Junker’s Blues

One of the many ideas in Philip K. Dick's Do Androids Dream of Electric Sheep? that you won't find in its movie adaptation, Blade Runner, is the concept, the spiritual warning, the call-to-arms against the relentless, creeping presence of kipple in our lives.

Illustration by Nathanael Roney.

According to Dick, kipple is "useless objects" — say, blunt half-dried Sharpies, Office Depot coupon flyers, last week's Mountain Xpress, etc., that pile up inside a person's house. The trouble with kipple is that it reproduces itself when you're not looking – go to bed with an unlabeled, burned CD lying on your desk, and when you wake up in the morning there will be three, and two will be scratched.

In Electric Sheep, believers in the prevailing religion of the day have turned kipple into a kind of futuristic demon. Lives are spent on this terrestrial plane fighting off its influence – a fight that all inevitably lose. "No one can win against kipple," explains one believer. "Except temporarily and maybe in one spot." A balance between kipple and non-kipple can be struck, but once you die, the kipple takes over. Anyone who's ever been to an estate sale knows this.

But the real reason it is vital to check its presence constantly and refuse to let it get a leg up in our household, is that kipple drives out all non-kipple. All that is of value is driven out, if kipple is not kept in check.

This is especially true for junkers. They are kipple's keepers – sifting it to find the few valuable grains of worth in a Sahara Desert of debris, and then dispensing with the detritus. To junk for funds is to take things in on spec, and spec only pans out a small percentage of the time. But speculations pile up and the junk of value leaves quickly – every sale in effect increases your stock's net worthlessness.

Every junk store, secondhand shop, thrift store or flea market is a temple of kipple and an ode to failure – 90 percent of stock in a thrift store or antique mall will never sell, will never even be looked at. It simply sits on a housewares shelf and multiplies itself into eternity.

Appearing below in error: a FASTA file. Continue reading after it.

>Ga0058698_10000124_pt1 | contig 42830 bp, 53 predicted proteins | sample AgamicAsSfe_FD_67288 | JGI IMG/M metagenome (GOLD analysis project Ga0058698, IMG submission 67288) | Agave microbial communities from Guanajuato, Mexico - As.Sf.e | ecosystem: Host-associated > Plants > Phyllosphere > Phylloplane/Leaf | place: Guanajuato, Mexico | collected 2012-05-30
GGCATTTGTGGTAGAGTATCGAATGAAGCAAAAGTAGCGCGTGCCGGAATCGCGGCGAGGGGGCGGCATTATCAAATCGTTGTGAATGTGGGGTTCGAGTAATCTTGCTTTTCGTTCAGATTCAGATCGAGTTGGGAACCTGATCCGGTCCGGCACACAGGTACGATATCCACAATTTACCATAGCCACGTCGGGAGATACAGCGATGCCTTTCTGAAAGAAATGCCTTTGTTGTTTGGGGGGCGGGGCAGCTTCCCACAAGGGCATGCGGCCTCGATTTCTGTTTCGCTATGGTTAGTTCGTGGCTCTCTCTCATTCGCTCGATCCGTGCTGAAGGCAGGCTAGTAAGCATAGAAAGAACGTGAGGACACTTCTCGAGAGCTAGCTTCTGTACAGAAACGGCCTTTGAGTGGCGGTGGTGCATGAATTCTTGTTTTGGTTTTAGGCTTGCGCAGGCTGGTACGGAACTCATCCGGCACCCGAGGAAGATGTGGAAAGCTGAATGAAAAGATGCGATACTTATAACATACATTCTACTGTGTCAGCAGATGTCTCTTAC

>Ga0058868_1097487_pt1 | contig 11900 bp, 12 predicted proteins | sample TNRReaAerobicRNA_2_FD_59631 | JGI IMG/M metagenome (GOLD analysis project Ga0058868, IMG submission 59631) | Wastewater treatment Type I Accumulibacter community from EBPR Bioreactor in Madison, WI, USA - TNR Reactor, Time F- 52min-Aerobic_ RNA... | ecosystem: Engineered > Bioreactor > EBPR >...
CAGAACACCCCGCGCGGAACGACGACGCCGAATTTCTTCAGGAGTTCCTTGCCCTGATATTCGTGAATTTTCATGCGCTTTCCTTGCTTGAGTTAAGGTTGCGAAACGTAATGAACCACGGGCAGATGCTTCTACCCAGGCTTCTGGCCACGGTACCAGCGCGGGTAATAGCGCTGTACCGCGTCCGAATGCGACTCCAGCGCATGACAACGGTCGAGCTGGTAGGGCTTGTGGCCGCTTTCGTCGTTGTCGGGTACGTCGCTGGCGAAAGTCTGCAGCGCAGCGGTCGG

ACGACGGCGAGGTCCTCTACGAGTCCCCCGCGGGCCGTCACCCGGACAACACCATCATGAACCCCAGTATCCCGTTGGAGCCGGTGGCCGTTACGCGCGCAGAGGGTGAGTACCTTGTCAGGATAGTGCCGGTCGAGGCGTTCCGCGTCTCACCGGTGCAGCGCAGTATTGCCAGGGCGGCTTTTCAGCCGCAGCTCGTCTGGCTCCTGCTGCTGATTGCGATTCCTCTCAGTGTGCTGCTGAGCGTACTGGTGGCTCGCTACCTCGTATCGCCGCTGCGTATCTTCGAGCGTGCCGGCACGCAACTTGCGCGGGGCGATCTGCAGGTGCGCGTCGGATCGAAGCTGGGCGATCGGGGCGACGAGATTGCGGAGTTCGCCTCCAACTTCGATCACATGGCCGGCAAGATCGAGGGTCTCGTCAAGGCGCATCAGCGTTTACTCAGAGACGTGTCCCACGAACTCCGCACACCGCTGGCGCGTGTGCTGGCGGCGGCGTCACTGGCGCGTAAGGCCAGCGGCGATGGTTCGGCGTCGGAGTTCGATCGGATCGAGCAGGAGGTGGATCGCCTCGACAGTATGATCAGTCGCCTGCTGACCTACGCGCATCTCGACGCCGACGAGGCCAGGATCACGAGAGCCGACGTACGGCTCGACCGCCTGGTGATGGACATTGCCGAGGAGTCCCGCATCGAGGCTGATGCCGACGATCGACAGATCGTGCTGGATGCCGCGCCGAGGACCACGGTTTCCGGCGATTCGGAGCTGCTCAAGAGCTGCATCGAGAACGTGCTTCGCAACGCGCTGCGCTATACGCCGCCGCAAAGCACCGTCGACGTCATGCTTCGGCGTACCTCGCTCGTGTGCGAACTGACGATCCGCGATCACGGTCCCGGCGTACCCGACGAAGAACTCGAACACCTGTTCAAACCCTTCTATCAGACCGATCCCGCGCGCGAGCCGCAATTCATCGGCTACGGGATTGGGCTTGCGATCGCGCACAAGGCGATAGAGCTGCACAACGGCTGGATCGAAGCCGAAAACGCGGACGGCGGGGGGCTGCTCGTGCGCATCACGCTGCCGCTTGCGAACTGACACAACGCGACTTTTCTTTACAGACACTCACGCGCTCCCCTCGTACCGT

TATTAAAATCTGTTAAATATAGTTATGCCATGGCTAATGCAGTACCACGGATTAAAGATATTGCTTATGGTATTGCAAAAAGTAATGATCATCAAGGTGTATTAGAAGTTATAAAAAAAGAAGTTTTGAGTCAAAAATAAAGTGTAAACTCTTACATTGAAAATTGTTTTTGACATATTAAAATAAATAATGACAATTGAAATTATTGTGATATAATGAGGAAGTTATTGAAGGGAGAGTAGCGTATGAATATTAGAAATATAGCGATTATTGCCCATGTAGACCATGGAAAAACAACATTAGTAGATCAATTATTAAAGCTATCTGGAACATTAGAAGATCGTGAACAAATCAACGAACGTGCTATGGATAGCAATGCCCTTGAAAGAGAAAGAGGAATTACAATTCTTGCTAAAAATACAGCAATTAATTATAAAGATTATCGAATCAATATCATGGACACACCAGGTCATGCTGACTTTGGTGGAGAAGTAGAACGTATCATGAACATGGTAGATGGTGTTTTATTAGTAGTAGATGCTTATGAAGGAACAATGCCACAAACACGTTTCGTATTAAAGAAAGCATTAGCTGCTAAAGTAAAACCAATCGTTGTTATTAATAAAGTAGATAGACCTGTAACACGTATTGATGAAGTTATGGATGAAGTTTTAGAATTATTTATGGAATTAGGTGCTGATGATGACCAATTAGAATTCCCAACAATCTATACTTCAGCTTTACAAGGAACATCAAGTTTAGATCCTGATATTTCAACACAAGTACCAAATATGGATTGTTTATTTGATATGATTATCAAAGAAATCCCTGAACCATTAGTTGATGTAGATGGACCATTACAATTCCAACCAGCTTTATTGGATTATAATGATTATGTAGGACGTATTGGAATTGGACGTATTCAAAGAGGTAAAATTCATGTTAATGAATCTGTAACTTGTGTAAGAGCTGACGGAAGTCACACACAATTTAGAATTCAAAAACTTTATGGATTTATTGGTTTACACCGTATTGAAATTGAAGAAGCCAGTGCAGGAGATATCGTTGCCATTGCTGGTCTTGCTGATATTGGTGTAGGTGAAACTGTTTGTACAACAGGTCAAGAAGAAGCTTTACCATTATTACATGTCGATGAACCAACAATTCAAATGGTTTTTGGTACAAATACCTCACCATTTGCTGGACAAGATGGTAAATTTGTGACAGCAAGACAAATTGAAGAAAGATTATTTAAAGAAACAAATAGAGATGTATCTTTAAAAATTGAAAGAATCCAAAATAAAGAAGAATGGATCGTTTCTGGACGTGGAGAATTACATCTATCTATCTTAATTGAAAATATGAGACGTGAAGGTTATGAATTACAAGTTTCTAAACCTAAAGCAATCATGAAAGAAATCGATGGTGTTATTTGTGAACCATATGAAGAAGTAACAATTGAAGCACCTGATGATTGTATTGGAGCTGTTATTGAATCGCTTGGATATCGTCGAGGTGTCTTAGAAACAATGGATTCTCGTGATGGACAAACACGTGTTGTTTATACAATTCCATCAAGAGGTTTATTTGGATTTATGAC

With these thoughts in mind, I finally recently decided to face my dangerously kudzued, kipple-ated attic. 

The impetus for this expedition is an upcoming neighborhood yard sale that will be taking place this Saturday, Sept.19, when the folks from the Olney Road and Vermont Avenue areas will throw their kipple into the streets for the good people of Asheville to see and share. No early birds!

I have one of those attics that is half-finished, with actual floorboards and half-assed paneling on the rafters, almost a second floor but not quite because the ceilings are too slanty. This space has served many purposes over the last ten years – library, writing retreat, recording studio, storage space for all of my mother-in-law's possessions (twice, both times awesome), computer monitor graveyard. You get there by stepping out onto my back porch and going up a flight of stairs, which makes it a distinct space from the house proper. Its liquidity of purpose eventually rendered its functionality vague, and for the last few years it's served as a dump zone for efforts in ground level kipple-control. Magazines, paperback books too good to pass up at a quarter, unwanted Christmas gifts, old T-shirts, miles of oxidized speaker wire, furniture too nice to be curbed, interests adopted and abandoned — if it was brought in and then couldn't be faced, up into the attic it went.

Now it needs to leave. I have learned to no longer bring everything into the house that looks interesting or may have some kind of value. But not bringing it in is not enough – the stuff is breeding. There is NO WAY I had, back when I actually owned a VCR, 20 unlabeled videotapes, all stopped at their exact midpoint. Is there?

So here I am, shamelessly and happily kippling up valuable newspaper space by plugging my yard sale – this Saturday! We're on the corner of Olney and Maple Crescent. Huge! Multifamily! Estate! Vintage! No baby stuff! Other folks will have stuff out in the area, so your "score potential-to-mileage" ratio couldn't be higher. And forget what I said about it all being junk. It's all GREAT!

The only trouble is, the attic is currently too crowded to price and process all this stuff. In order to get it to the yard, I have to bring it back down to ground level. So now it's down here, all around me, slowly breeding. Hopefully there'll still be a house by the time of the yard sale, not just a big pile of kipple.

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2 thoughts on “Junker’s Blues

  1. Make it 8 AM. There’s going to be a ton of stuff to haul out. I’m probably also going to set up a little bit on Friday, if only to drag all the stuff out in the yard to get it priced.

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